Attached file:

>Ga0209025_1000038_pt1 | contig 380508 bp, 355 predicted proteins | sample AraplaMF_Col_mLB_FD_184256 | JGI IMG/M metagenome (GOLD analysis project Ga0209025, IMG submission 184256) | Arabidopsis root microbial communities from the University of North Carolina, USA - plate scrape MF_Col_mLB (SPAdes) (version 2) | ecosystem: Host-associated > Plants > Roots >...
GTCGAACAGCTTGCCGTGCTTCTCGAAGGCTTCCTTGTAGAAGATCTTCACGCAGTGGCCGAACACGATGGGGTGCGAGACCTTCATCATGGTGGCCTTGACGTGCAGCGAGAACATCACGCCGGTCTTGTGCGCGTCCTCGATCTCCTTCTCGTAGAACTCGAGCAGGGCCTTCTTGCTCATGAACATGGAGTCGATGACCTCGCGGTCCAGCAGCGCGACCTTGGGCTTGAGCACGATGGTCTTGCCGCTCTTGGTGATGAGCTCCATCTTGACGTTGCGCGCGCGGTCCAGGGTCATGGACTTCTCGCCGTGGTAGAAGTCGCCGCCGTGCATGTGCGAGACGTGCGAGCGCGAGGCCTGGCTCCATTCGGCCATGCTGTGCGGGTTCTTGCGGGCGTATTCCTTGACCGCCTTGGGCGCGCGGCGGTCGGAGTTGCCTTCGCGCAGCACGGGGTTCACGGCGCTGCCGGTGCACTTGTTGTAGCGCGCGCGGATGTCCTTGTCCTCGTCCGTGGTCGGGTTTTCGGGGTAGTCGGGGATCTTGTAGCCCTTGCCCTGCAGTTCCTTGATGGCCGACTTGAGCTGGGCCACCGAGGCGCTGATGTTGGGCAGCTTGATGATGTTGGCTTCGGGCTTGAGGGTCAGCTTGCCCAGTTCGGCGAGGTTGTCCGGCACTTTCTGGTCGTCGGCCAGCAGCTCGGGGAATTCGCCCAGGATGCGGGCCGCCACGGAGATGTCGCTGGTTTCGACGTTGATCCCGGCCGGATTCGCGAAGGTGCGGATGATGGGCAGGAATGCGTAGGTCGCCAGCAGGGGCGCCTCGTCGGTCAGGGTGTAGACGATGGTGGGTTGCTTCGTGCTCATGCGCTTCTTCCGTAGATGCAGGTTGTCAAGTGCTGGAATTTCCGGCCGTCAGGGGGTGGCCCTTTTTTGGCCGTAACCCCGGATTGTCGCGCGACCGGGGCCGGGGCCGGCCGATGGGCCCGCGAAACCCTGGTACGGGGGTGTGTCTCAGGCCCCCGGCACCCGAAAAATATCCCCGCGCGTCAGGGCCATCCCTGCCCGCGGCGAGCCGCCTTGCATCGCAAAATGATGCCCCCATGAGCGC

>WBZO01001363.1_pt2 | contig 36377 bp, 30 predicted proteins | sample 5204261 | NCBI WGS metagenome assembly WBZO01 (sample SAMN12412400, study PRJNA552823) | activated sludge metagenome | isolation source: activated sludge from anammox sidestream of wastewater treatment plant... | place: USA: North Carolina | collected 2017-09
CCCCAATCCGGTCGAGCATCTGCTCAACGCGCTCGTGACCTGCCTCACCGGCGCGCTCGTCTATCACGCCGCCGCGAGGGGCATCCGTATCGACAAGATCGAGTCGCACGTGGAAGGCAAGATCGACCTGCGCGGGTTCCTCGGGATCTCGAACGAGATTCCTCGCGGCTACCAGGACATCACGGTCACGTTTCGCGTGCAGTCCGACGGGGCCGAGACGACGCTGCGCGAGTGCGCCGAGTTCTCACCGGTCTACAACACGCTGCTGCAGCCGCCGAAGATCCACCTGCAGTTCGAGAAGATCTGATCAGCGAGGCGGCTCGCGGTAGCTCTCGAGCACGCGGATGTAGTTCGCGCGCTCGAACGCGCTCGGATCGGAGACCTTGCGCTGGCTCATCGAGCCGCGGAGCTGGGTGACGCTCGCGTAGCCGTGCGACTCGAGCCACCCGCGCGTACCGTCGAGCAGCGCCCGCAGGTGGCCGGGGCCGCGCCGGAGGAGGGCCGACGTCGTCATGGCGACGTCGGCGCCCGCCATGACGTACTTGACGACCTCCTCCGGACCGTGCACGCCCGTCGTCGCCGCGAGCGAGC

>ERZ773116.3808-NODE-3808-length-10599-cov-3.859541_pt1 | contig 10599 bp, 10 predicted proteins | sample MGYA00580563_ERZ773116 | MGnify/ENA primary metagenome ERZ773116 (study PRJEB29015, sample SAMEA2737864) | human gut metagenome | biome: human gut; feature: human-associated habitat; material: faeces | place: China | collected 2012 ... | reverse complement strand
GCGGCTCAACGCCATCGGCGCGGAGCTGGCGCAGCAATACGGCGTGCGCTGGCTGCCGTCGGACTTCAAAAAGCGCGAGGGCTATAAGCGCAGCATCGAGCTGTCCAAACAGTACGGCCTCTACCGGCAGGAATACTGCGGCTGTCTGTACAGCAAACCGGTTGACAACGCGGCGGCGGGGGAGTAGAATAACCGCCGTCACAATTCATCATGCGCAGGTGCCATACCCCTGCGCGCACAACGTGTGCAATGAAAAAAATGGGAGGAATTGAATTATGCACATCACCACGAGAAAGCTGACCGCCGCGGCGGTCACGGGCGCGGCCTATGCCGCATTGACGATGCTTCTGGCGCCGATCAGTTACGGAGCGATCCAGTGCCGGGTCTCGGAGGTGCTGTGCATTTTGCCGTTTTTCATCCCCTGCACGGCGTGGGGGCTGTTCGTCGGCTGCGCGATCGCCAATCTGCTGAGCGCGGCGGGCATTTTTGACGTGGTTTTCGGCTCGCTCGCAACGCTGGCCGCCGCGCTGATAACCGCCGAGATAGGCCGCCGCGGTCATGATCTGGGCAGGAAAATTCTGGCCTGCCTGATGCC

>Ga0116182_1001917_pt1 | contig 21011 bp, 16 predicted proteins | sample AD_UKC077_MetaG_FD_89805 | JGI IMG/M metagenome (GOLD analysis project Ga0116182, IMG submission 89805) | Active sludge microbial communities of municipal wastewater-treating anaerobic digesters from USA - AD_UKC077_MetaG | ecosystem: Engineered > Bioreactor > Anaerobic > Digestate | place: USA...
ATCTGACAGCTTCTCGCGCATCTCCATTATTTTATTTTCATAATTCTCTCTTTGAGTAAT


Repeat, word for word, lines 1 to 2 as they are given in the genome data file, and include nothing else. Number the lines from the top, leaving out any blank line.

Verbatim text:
>Ga0209025_1000038_pt1 | contig 380508 bp, 355 predicted proteins | sample AraplaMF_Col_mLB_FD_184256 | JGI IMG/M metagenome (GOLD analysis project Ga0209025, IMG submission 184256) | Arabidopsis root microbial communities from the University of North Carolina, USA - plate scrape MF_Col_mLB (SPAdes) (version 2) | ecosystem: Host-associated > Plants > Roots >...
GTCGAACAGCTTGCCGTGCTTCTCGAAGGCTTCCTTGTAGAAGATCTTCACGCAGTGGCCGAACACGATGGGGTGCGAGACCTTCATCATGGTGGCCTTGACGTGCAGCGAGAACATCACGCCGGTCTTGTGCGCGTCCTCGATCTCCTTCTCGTAGAACTCGAGCAGGGCCTTCTTGCTCATGAACATGGAGTCGATGACCTCGCGGTCCAGCAGCGCGACCTTGGGCTTGAGCACGATGGTCTTGCCGCTCTTGGTGATGAGCTCCATCTTGACGTTGCGCGCGCGGTCCAGGGTCATGGACTTCTCGCCGTGGTAGAAGTCGCCGCCGTGCATGTGCGAGACGTGCGAGCGCGAGGCCTGGCTCCATTCGGCCATGCTGTGCGGGTTCTTGCGGGCGTATTCCTTGACCGCCTTGGGCGCGCGGCGGTCGGAGTTGCCTTCGCGCAGCACGGGGTTCACGGCGCTGCCGGTGCACTTGTTGTAGCGCGCGCGGATGTCCTTGTCCTCGTCCGTGGTCGGGTTTTCGGGGTAGTCGGGGATCTTGTAGCCCTTGCCCTGCAGTTCCTTGATGGCCGACTTGAGCTGGGCCACCGAGGCGCTGATGTTGGGCAGCTTGATGATGTTGGCTTCGGGCTTGAGGGTCAGCTTGCCCAGTTCGGCGAGGTTGTCCGGCACTTTCTGGTCGTCGGCCAGCAGCTCGGGGAATTCGCCCAGGATGCGGGCCGCCACGGAGATGTCGCTGGTTTCGACGTTGATCCCGGCCGGATTCGCGAAGGTGCGGATGATGGGCAGGAATGCGTAGGTCGCCAGCAGGGGCGCCTCGTCGGTCAGGGTGTAGACGATGGTGGGTTGCTTCGTGCTCATGCGCTTCTTCCGTAGATGCAGGTTGTCAAGTGCTGGAATTTCCGGCCGTCAGGGGGTGGCCCTTTTTTGGCCGTAACCCCGGATTGTCGCGCGACCGGGGCCGGGGCCGGCCGATGGGCCCGCGAAACCCTGGTACGGGGGTGTGTCTCAGGCCCCCGGCACCCGAAAAATATCCCCGCGCGTCAGGGCCATCCCTGCCCGCGGCGAGCCGCCTTGCATCGCAAAATGATGCCCCCATGAGCGC